Diligent in Faith

Joseph Smith-An example of friendship and character

One of my favorite verses of scripture is Joseph Smith-History 1:28. In this verse Joseph Smith is recounting a time after the First Vision when he is experiencing severe persecution because he would not deny that he had seen a vision. There are many things that can be learned from this verse.

“…persecuted by those who ought to have been my friends…”

It won’t always be strangers who treat us cruelly or unfairly because of our beliefs. Sometimes it will be those who are closest to us. When we face persecution from friends or family members, how do we deal with it? Do we continue to reaffirm what we know to be true, or do we change who we are to make it easier to maintain the relationship?

“…and to have treated me kindly, and if they supposed me to be deluded to have endeavored in a proper and affectionate manner to have reclaimed me…”

There will be times in our lives, too, where we may be on the other side. We may have a friend or family member who we believe is doing something wrong. We may even describe them as deluded, out of their mind, crazy, or just plain ignorant to believe what they believe. In those circumstances, do we continue to treat them with the respect and affection we should, or do we resort to persecution like Joseph Smith experienced?

“…I was left to all kinds of temptations…I frequently fell into many foolish errors, and displayed the weakness of youth, and the foibles of human nature;…”

So often, we hold those in leadership positions to a higher standard of behavior. As a leader it is reasonable to expect them to set a good example, it is not reasonable to expect them to be infallible. They are subject to the same human experience that we all are.

“…I was guilty of levity, and sometimes associated with jovial company, etc., not consistent with that character which ought to be maintained by one who was called of God as I had been…”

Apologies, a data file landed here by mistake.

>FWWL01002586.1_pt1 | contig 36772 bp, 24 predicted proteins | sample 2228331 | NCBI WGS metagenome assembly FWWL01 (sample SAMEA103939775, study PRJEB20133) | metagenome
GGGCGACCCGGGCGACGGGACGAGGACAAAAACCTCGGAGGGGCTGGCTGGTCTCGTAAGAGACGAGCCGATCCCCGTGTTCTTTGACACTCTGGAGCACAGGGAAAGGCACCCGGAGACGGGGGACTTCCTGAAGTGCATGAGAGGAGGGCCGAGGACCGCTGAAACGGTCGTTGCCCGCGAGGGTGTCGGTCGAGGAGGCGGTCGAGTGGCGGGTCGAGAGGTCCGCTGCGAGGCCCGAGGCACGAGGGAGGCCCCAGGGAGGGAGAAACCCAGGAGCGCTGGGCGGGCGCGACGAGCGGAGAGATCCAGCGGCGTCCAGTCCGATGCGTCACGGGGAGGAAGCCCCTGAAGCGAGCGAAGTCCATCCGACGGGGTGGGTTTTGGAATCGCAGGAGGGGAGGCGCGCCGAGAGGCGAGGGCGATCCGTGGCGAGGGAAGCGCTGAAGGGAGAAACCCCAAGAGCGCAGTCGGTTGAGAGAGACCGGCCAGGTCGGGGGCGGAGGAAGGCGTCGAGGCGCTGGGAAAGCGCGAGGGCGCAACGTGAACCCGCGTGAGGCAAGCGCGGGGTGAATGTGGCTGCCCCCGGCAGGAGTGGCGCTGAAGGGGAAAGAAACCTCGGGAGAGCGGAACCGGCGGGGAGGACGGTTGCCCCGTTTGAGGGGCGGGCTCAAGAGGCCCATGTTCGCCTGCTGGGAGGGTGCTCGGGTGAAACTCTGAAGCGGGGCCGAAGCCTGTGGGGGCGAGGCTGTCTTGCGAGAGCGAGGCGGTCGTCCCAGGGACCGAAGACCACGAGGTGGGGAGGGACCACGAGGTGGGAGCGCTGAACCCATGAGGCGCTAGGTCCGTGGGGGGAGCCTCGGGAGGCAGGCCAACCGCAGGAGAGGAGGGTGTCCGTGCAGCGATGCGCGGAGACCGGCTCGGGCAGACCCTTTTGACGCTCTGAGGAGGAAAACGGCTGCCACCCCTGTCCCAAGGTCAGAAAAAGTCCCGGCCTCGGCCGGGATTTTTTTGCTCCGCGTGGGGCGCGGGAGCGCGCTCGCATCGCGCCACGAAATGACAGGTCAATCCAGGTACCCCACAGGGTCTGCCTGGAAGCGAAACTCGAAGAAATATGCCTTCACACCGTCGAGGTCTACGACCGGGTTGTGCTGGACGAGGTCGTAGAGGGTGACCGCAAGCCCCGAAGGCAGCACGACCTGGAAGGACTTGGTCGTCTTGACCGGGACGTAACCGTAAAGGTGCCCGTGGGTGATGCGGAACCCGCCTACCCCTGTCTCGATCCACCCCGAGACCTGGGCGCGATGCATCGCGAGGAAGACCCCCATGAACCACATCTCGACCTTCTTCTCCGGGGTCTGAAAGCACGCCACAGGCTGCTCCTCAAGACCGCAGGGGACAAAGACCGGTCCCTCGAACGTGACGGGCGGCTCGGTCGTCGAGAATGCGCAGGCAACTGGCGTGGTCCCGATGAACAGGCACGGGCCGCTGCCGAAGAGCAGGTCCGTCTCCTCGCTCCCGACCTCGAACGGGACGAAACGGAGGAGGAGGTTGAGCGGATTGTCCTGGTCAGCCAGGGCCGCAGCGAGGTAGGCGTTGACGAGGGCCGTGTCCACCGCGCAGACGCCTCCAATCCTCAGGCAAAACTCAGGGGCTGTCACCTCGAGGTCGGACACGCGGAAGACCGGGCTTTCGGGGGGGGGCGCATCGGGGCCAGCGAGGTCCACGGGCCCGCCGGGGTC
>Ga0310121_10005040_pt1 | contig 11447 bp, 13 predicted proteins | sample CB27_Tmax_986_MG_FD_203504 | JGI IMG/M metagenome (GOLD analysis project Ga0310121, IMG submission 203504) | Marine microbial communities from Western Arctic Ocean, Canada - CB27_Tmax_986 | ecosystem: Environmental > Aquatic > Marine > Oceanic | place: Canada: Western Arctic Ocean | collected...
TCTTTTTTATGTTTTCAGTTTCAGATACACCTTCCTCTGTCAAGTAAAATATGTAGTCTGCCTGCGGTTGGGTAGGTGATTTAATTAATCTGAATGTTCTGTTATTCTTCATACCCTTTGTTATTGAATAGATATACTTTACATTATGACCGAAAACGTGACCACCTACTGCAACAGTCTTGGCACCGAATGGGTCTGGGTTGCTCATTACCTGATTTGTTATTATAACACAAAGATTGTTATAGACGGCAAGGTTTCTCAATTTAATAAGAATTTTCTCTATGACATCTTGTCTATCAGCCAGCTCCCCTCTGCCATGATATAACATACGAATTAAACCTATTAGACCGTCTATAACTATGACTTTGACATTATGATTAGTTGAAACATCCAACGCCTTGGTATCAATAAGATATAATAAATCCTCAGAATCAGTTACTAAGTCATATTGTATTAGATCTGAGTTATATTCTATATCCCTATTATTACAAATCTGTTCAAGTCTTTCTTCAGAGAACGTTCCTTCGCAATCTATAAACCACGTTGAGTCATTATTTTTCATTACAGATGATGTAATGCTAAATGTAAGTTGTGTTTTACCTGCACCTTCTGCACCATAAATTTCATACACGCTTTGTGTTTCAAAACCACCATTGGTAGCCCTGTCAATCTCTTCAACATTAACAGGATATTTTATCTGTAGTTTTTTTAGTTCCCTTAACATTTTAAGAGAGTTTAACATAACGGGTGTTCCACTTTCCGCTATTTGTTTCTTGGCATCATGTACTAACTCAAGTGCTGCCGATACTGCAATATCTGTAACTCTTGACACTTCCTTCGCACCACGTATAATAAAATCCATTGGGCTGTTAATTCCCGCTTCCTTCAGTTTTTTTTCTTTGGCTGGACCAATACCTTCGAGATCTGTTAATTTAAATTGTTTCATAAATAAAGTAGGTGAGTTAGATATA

This may be my favorite part of this verse. At first reading it may seem silly to even think of levity as something one should feel guilty of. There is no commandment I am aware of that strictly outlaws levity. But the seriousness of the sin is not what is important here. It is what is unspoken that I find most important. Joseph Smith felt that he had sinned. That feeling was probably a prompting from the Holy Ghost that he listened to and acted on. How many times have you been prompted by the Holy Ghost to not do something that you enjoy? How often have you listened to that prompting? Do we acknowledge that those promptings are from the Holy Ghost and act appropriately in response?

If you continue reading in further verses you learn that Joseph Smith went to the Lord to ask for forgiveness of his sins. This is a great example to all of us of how we should ask forgiveness even of those sins that may seem trivial or minor.

It is my hope that I can continue to be diligent in standing up for my beliefs, being a friend to those around me, supporting my leaders even with their weaknesses, and listening to the spirit to repent of those things that need to be repented of.

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Potential and Perspective

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I was laying in bed this morning when I began thinking about potential. I’m not sure exactly when or where the stream of thought started, but here’s what I remember of where it went.

  • The phrase, “I see a lot of potential,” is frequently used when speaking of talents, skills, and other ways we may measure success in this world.
  • The opposite of that phrase may be, “This person will amount to nothing.”
  • People often live up to the potential, or lack of, that others see in them and then express.
  • Beyond worldly success and potential, though, is our divine potential.
  • Because we are all the spirit children of God, EVERY person has the divine potential to become even as He is.

It was an interesting stream of thought to get my day started and I decided that I needed to really focus on these thoughts as I did my scripture study this morning. When I did a search for the word potential I came across a link to the talk “The Eternal Perspective of the Gospel” by Elder Rafael E. Pino of the Seventy given during April 2015 General Conference. Elder Pino teaches that it is essential to have a gospel centered perspective when making decisions that affect eternity. Specifically, he said,

“The eternal perspective of the gospel leads us to understand the place that we occupy in God’s plan, to accept difficulties and progress through them, to make decisions, and to center our lives on our divine potential.”